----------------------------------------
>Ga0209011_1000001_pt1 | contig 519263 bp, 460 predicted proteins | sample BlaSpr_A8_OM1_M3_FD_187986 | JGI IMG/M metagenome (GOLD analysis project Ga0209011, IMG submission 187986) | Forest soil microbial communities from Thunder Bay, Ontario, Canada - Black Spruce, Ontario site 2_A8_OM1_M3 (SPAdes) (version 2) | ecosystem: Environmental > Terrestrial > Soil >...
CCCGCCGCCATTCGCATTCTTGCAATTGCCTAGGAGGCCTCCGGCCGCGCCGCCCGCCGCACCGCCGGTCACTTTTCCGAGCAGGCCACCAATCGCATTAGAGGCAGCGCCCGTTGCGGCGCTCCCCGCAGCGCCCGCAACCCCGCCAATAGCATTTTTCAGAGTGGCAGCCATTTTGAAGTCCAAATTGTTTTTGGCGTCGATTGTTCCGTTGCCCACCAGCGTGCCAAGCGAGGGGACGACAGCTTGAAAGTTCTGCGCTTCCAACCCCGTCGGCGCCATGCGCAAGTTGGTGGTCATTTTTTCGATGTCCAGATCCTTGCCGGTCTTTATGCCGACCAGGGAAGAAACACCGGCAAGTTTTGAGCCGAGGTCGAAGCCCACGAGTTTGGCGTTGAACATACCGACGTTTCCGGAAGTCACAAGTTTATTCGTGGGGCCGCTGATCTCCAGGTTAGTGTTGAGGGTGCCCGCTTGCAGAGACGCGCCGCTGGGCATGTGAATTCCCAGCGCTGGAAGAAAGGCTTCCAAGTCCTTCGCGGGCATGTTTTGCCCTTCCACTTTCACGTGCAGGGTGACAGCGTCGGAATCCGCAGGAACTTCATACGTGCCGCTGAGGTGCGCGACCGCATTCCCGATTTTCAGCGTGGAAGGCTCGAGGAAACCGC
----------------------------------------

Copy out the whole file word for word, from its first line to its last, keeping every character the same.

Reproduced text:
>Ga0209011_1000001_pt1 | contig 519263 bp, 460 predicted proteins | sample BlaSpr_A8_OM1_M3_FD_187986 | JGI IMG/M metagenome (GOLD analysis project Ga0209011, IMG submission 187986) | Forest soil microbial communities from Thunder Bay, Ontario, Canada - Black Spruce, Ontario site 2_A8_OM1_M3 (SPAdes) (version 2) | ecosystem: Environmental > Terrestrial > Soil >...
CCCGCCGCCATTCGCATTCTTGCAATTGCCTAGGAGGCCTCCGGCCGCGCCGCCCGCCGCACCGCCGGTCACTTTTCCGAGCAGGCCACCAATCGCATTAGAGGCAGCGCCCGTTGCGGCGCTCCCCGCAGCGCCCGCAACCCCGCCAATAGCATTTTTCAGAGTGGCAGCCATTTTGAAGTCCAAATTGTTTTTGGCGTCGATTGTTCCGTTGCCCACCAGCGTGCCAAGCGAGGGGACGACAGCTTGAAAGTTCTGCGCTTCCAACCCCGTCGGCGCCATGCGCAAGTTGGTGGTCATTTTTTCGATGTCCAGATCCTTGCCGGTCTTTATGCCGACCAGGGAAGAAACACCGGCAAGTTTTGAGCCGAGGTCGAAGCCCACGAGTTTGGCGTTGAACATACCGACGTTTCCGGAAGTCACAAGTTTATTCGTGGGGCCGCTGATCTCCAGGTTAGTGTTGAGGGTGCCCGCTTGCAGAGACGCGCCGCTGGGCATGTGAATTCCCAGCGCTGGAAGAAAGGCTTCCAAGTCCTTCGCGGGCATGTTTTGCCCTTCCACTTTCACGTGCAGGGTGACAGCGTCGGAATCCGCAGGAACTTCATACGTGCCGCTGAGGTGCGCGACCGCATTCCCGATTTTCAGCGTGGAAGGCTCGAGGAAACCGC